Image credits: Frida Bredesen | Unsplash

Much to the dismay of policy makers and environmentalists alike, poaching continues to occur in  India. Under law, poaching refers to  the illegal shooting, trapping, or taking of game, fish, or plants from private property or from a place where such practices are specially reserved or forbidden. This practice has led to a loss of biodiversity in our country and  is a concern for all. With the Covid-19 pandemic, there have been reports of increased poaching  activities across the country. Many reasons have been attributed to this, including loss of  employment due to the pandemic which made many people turn to hunting and poaching wild animals to sustain themselves.  

Background of the issue 

Tiger poaching is on the rise again as tourist activities have come to a halt in many states. This has given poachers an opportunity to hunt wildlife as forest security has also become lax. Poaching is a lucrative trade and  allows people to earn a substantial amount of money. Along with poaching, animals also face other threats in our country such as loss of habitat, accidental deaths and conflicts with people living in nearby areas. 

During colonial times, the Indian Forest Act of 1878 was passed. This restricted the forest  communities from accessing forest resources. Forest dwellers felt alienated from policy making  and the administration, and hence their incentive to protect the forest was reduced. The Indian Forest  Act of 1927 further separated the forest communities from accessing the forest. In recent times, the  approach has somewhat changed and it is recognised that the tribes and communities living near the  forests should have access to its resources. 

For example, the Forest Rights Act of 2006, asked the government to give back the rights of forest to  the communities. However, we know that there have been several problems with this. In 2019, the  Supreme Court rejected the rights of forest dwellers on forest land. Section 6 of the Scheduled  Tribes and Other Traditional Forest Dwellers (Recognition of Forest Rights) Act of 2006 shows a  multi-layered and hierarchical procedure for recognition or rejection of forest-dweller claims starting  at the Gram Sabha level with multiple appellate committees at the state-level. 

The Terracotta Approach 

This is where the Terracotta approach to environmentalism can be useful. For the longest time, the  green approach has been adopted where the environment was supposed to be left as it is, and human action was to be separated from it, so that the environment can be protected. However, this  approach has not been successful as it alienated humans from the environment that they are so intrinsically part of. An alternative approach to this is the Terracotta approach, where the intricate relationship between humans and the environment is recognized. It is focused on realigning and  restructuring human incentives.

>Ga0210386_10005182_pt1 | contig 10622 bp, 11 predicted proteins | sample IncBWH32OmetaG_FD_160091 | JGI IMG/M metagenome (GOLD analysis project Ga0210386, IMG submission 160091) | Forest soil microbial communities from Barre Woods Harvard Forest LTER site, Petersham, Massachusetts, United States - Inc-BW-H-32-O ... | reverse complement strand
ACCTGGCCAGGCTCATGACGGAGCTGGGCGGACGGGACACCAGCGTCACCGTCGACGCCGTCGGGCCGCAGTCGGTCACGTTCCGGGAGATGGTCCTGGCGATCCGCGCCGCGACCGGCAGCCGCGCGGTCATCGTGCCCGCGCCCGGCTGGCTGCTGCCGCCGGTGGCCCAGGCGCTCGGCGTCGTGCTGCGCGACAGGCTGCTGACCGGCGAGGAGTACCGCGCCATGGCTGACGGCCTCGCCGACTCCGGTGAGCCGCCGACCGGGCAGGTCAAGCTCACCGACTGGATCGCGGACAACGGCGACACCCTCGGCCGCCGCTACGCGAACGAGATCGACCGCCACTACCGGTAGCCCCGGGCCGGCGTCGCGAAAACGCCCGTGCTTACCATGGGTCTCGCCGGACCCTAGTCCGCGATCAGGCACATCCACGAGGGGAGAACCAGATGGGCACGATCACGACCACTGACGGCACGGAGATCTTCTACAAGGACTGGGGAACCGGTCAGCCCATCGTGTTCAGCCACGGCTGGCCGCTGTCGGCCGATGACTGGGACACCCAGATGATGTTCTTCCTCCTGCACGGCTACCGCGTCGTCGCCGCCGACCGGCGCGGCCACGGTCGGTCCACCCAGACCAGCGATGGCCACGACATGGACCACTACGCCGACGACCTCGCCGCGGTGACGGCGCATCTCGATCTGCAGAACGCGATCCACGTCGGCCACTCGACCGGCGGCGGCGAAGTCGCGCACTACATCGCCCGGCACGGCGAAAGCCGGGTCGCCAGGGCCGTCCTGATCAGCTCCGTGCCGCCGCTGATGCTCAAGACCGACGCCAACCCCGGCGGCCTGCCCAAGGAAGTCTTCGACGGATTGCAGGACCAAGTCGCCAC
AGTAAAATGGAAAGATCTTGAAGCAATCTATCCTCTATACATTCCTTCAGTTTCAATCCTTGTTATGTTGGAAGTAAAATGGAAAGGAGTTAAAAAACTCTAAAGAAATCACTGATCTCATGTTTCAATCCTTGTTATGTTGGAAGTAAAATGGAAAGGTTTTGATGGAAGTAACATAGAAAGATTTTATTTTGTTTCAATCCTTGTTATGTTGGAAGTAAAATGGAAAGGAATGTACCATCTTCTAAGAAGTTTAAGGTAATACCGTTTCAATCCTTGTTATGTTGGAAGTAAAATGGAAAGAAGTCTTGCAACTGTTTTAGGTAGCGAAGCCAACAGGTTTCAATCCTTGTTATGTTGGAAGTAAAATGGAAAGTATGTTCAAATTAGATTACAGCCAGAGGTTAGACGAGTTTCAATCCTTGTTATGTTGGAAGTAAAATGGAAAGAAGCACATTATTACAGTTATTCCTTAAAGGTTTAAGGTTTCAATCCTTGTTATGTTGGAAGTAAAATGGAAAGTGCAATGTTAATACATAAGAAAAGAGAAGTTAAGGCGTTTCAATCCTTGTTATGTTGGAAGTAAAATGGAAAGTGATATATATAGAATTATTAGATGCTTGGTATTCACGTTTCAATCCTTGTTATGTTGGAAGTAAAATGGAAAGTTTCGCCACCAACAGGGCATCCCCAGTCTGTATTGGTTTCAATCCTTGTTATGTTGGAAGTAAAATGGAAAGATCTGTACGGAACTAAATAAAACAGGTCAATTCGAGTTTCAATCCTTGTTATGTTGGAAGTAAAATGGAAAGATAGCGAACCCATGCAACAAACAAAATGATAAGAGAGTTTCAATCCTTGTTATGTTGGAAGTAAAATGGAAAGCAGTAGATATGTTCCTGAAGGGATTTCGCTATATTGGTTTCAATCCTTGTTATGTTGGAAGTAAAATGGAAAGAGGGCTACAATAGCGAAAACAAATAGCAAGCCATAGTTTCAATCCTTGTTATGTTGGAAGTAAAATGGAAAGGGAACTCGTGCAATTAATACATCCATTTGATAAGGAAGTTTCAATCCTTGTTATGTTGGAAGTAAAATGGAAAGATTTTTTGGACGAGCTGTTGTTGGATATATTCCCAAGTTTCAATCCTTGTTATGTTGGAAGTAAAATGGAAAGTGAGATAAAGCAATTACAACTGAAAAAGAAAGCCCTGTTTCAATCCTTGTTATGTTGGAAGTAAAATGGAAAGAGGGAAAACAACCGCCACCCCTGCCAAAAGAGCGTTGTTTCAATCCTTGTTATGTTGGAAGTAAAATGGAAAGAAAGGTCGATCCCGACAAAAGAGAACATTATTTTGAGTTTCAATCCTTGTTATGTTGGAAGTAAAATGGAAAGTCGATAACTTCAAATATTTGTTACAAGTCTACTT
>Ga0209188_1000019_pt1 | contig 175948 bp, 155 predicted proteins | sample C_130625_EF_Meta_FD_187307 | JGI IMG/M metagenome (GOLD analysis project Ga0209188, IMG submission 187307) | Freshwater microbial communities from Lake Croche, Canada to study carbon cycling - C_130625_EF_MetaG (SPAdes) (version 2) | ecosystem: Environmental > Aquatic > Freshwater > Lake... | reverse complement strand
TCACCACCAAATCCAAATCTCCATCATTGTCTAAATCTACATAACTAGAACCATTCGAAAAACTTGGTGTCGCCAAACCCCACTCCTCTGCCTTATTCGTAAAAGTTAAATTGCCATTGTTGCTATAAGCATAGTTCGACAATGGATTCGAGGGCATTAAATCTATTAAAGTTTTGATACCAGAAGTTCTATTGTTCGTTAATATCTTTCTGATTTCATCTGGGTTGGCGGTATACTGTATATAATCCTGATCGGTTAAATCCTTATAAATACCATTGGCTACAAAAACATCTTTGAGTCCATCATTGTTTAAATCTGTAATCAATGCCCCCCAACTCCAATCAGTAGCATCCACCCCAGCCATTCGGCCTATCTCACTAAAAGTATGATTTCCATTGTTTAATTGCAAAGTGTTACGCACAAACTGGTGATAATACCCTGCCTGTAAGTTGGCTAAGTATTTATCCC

There have been examples from all over the world as to how the Terracotta approach has proven to  be successful. For example, trophy hunting is a practice where animals are hunted for sport and are  considered as a prized possession for the hunters. Unregulated, trophy hunting can lead to animals  getting killed at a faster rate than ever. However, ironically legalised trophy hunting in Pakistan has  

resulted in the conservation of the Markhor mountain goat. Thirty-eight Village Conservation  Communities have been given the responsibility to protect the Markhor goat, which has led to an increase in their population.

In India too, places where local communities are directly involved in animal protection have fared  much better than those where communities have been kept separated from them. In Madhya  Pradesh, youths belonging to the Pardhi community used to engage in poaching due to lack of  employment opportunities. However, in recent years, they have turned to contributing to the eco tourism activities of the area by becoming forest and tourist guides at the Panna Tiger Reserve.  These kinds of initiatives have also been successful in Kerala’s Periyar Reserve, where Vidiyal  Vanapathukappu Sangam, India’s first eco-development committee composed solely of former  poachers and sandalwood smugglers was established. This was done to empower former poachers  by giving them alternative means of earning a livelihood. 


In the wake of the Covid-19 pandemic, many people have lost their jobs in cities and have returned to their hometowns. Due to lack of proper employment opportunities, many have returned to poaching and killing animals in order to sustain their livelihoods. The Terracotta approach can prove  to be useful in this regard. Policy makers can provide incentives to protect wildlife and also generate employment for the locals in areas of travel and tourism. Such collaborative efforts of governments, NGOs and local communities can go a long way in protecting the environment and wildlife.  

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The opinions expressed in this essay are those of the authors. They do not purport to reflect the opinions or views of CCS.